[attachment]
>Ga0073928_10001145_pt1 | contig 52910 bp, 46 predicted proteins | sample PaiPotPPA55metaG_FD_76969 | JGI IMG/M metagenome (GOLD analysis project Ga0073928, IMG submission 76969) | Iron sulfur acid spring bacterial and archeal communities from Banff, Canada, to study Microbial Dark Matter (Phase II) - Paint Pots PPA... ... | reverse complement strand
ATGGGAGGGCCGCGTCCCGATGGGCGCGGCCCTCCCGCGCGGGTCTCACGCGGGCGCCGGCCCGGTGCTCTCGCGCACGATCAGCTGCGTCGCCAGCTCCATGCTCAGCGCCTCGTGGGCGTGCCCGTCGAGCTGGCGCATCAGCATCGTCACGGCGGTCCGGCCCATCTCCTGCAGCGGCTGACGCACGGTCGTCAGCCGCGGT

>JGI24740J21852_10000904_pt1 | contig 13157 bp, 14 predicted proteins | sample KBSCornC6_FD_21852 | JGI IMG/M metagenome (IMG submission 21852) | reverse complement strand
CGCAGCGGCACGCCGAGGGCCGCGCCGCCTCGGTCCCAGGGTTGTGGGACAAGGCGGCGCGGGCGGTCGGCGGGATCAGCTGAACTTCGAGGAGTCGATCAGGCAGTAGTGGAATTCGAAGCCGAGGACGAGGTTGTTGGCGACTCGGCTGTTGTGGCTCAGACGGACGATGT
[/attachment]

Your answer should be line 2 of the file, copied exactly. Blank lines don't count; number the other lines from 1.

ATGGGAGGGCCGCGTCCCGATGGGCGCGGCCCTCCCGCGCGGGTCTCACGCGGGCGCCGGCCCGGTGCTCTCGCGCACGATCAGCTGCGTCGCCAGCTCCATGCTCAGCGCCTCGTGGGCGTGCCCGTCGAGCTGGCGCATCAGCATCGTCACGGCGGTCCGGCCCATCTCCTGCAGCGGCTGACGCACGGTCGTCAGCCGCGGT